Day 7: February 3, 2021 / Wrap Up
Well, friends, we finally made it to the end of the festival! Before I get into my wrap up, I want to mention the three awards winners that I made time to catch up with on day seven. Animated documentary Flee (World Documentary Competition Grand Jury and Audience Award winner) is a stunner. Director Jonas Poher Rasmussen interviews his longtime friend (whose name is changed in the film for safety reasons) about his friend’s experience as an Afghan refugee. Summer of Soul (… Or, When the Revolution Could Not Be Televised) (U.S. Documentary Competition Grand Jury and Audience Award winner) will make you get up out of your seat and dance. Ahmir “Questlove” Thompson directs this joyful ode to the Harlem Cultural Festival concert series that happened over the summer of 1969. The festival showcased a wide range of Black musical talent, and the documentary frames the festival’s lineup as a snapshot of what was happening in the Black community at the end of the 1960s. Ma Belle, My Beauty (NEXT Audience Award winner), written and directed by Marion Hill, takes us to the south of France, where a couple of newlyweds are suddenly reunited with their ex. The film explores the power dynamics of their polyamorous relationship in sensitive and intriguing ways, and the beautiful French countryside provides a lush and sensuous backdrop for the proceedings.
By the end of the final day of the festival, I was pretty exhausted.* I watched 29 feature films and one shorts program over seven days. I think that’s a new record for me, even at the longer, in-person festival. Out of curiosity, I did a little category breakdown to see how widely (or not) I sampled.
U.S. Dramatic Competition: 7
U.S. Documentary Competition: 5
World Dramatic Competition: 2
World Documentary Competition: 4
Shorts Programs: 1
My fiction/nonfiction split ended up being exactly 50/50, with fifteen fiction films and fourteen nonfiction features (plus the documentary shorts program). I’m really happy with that ratio; Sundance is a great festival for documentaries, and I try not to neglect the documentary categories in favor of the buzzier narrative films.
Overall, I think that Sundance did an exemplary job of putting on the virtual festival. The programmers still put together a solid lineup, all of the technical aspects of the platform worked seamlessly for me, and the whole experience still felt like an event. I think keeping the screening windows short really helped create a sense of temporal unity among festival goers, even though we were spatially scattered. In addition, the design of the festival’s centralized web portal created a nice sense of virtual space. I felt like I was “entering” the festival when I pulled up the website. While the in-person festival experience is irreplaceable, I hope that going into the future Sundance continues to use the virtual festival platform that they’ve built. I would love to see certain programs, films, or categories made available virtually in concurrence with the in-person festival. It could be an excellent way to increase the reach and accessibility of the festival going forward.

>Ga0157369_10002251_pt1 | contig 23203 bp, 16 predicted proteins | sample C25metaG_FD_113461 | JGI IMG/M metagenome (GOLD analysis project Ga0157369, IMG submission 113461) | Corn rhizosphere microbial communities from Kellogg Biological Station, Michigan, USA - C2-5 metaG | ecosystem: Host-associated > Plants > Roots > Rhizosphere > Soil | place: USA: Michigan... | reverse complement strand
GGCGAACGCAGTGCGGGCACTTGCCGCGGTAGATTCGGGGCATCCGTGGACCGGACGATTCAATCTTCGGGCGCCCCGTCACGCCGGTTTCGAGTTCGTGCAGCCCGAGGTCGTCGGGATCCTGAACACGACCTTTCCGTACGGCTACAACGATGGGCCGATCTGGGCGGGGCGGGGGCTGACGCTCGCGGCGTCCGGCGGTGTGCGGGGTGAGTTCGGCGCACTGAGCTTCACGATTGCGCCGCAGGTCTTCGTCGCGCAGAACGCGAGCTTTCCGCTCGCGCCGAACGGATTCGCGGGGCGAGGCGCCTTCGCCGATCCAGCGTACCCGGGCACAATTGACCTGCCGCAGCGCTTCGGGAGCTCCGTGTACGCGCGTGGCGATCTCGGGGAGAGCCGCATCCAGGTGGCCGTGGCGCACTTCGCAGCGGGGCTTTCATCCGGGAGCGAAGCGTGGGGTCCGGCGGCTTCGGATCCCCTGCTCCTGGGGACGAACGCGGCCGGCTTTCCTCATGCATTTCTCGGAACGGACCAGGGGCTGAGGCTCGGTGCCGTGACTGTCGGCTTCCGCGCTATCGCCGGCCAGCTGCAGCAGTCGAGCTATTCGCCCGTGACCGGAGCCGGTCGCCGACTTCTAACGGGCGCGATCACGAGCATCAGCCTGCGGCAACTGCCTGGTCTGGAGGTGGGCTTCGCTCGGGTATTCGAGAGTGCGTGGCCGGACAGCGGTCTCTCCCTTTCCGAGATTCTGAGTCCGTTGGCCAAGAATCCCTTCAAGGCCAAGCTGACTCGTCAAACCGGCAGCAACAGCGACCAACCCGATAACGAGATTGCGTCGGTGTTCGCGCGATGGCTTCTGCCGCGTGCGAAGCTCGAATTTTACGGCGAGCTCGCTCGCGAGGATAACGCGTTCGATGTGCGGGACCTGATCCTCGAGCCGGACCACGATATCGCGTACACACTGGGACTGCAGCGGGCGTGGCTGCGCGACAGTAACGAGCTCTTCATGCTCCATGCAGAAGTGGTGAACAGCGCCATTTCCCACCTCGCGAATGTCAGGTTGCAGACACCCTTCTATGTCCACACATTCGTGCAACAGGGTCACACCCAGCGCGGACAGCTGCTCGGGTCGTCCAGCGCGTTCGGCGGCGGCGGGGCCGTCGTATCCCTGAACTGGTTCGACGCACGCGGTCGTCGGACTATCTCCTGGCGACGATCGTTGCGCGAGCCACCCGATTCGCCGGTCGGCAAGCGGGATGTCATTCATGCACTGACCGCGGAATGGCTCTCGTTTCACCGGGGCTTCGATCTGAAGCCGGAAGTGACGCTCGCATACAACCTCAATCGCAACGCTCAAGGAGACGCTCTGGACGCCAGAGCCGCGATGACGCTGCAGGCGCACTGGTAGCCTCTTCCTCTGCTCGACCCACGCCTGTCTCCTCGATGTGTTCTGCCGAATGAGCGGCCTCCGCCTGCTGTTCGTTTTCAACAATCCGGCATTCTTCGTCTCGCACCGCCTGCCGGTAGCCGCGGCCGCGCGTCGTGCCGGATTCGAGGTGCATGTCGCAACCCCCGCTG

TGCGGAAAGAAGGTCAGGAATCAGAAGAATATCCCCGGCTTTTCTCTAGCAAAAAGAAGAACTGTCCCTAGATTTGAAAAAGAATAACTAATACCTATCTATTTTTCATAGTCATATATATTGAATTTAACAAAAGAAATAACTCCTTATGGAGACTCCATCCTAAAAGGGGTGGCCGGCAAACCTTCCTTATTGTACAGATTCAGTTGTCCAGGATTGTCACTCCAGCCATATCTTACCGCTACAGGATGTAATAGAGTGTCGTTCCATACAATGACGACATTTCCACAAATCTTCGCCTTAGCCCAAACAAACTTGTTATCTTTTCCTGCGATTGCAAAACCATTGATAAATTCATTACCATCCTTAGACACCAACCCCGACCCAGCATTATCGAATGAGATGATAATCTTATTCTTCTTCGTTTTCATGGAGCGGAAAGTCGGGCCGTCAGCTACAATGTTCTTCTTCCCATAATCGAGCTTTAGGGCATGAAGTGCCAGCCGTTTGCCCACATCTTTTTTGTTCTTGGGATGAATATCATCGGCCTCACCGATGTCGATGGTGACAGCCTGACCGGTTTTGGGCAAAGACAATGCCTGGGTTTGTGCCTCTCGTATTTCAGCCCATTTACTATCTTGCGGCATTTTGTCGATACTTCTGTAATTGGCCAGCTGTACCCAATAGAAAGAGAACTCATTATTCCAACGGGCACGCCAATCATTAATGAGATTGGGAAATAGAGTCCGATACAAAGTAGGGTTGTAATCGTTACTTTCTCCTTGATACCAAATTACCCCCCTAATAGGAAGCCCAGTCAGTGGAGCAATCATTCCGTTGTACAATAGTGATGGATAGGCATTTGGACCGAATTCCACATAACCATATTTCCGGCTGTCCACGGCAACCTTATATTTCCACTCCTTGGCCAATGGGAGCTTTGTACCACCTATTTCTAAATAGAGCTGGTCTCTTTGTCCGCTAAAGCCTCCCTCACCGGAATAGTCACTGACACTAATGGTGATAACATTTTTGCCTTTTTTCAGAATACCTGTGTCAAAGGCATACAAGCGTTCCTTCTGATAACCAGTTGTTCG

I’ll leave you with a list of my favorite films from this year’s festival. I will say upfront that I saw a lot of decent to good films this year; just because a film isn’t on this list doesn’t mean I didn’t like it.** But these were the standouts for me, especially after a few days’ distance from the whirlwind of the festival.
All Light Everywhere, dir. Theo Anthony (distribution TBD)
Censor, dir. Prano Bailey-Bond (distribution TBD)
Cryptozoo, dir. Dash Shaw (purchased by Magnolia Pictures, release date TBD)
El Planeta, dir. Amalia Ulman (distribution TBD)
Flee, dir. Jonas Poher Rasmussen (purchased by NEON, release date TBD)
Passing, dir. Rebecca Hall (purchased by Netflix, release date TBD)
Together Together, dir. Nikole Beckwith (purchased by Bleeker Street, release date TBD)
And that’s a wrap on Sundance 2021! I’ll be back with the monthly essay in a couple of weeks! It’s been fun trying out the festival diary format, and I hope you’ve enjoyed following along. If you’ve been into the recent influx of reviews on the blog, with the one-two punch of my favorites of 2020 list and my Sundance diary, let me know. I still envision this blog as a space primarily for essays about whatever films I’m currently thinking about, regardless of their current relevance, but I am open to periodically writing some reviews of new releases if that’s something my readers (you!) would be interested in seeing.
*Sorry for the slight delay on these last two diary entries! I just needed a mental break. And the blog is called Delayed Responses, to be fair.
**I also want to say that while I would highly recommend catching Judas and the Black Messiah, it felt weird to put it on my favorites list because its premiere felt sort of outside the festival to me. It felt more like a special screening or something. But the film is well worth your time! It will be available in select theaters and to stream on HBOMax for thirty days, beginning this Friday (February 12).